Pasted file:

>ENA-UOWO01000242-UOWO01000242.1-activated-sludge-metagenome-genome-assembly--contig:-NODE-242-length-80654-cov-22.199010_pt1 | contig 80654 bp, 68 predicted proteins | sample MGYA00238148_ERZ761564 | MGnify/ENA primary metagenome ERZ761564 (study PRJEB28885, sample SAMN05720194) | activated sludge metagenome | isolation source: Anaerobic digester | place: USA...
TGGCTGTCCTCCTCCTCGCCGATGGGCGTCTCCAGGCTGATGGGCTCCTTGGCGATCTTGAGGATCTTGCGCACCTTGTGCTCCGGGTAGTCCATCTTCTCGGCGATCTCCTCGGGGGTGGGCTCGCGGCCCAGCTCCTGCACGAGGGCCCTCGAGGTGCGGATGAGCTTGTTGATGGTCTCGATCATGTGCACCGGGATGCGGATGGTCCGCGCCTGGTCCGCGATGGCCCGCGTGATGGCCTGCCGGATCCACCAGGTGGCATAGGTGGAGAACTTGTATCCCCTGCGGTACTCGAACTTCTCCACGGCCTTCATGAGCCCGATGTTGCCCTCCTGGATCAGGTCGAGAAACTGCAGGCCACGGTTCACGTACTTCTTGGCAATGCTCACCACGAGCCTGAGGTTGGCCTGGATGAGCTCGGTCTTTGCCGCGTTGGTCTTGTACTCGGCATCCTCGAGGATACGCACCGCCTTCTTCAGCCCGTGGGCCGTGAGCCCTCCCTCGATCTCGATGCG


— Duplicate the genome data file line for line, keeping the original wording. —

>ENA-UOWO01000242-UOWO01000242.1-activated-sludge-metagenome-genome-assembly--contig:-NODE-242-length-80654-cov-22.199010_pt1 | contig 80654 bp, 68 predicted proteins | sample MGYA00238148_ERZ761564 | MGnify/ENA primary metagenome ERZ761564 (study PRJEB28885, sample SAMN05720194) | activated sludge metagenome | isolation source: Anaerobic digester | place: USA...
TGGCTGTCCTCCTCCTCGCCGATGGGCGTCTCCAGGCTGATGGGCTCCTTGGCGATCTTGAGGATCTTGCGCACCTTGTGCTCCGGGTAGTCCATCTTCTCGGCGATCTCCTCGGGGGTGGGCTCGCGGCCCAGCTCCTGCACGAGGGCCCTCGAGGTGCGGATGAGCTTGTTGATGGTCTCGATCATGTGCACCGGGATGCGGATGGTCCGCGCCTGGTCCGCGATGGCCCGCGTGATGGCCTGCCGGATCCACCAGGTGGCATAGGTGGAGAACTTGTATCCCCTGCGGTACTCGAACTTCTCCACGGCCTTCATGAGCCCGATGTTGCCCTCCTGGATCAGGTCGAGAAACTGCAGGCCACGGTTCACGTACTTCTTGGCAATGCTCACCACGAGCCTGAGGTTGGCCTGGATGAGCTCGGTCTTTGCCGCGTTGGTCTTGTACTCGGCATCCTCGAGGATACGCACCGCCTTCTTCAGCCCGTGGGCCGTGAGCCCTCCCTCGATCTCGATGCG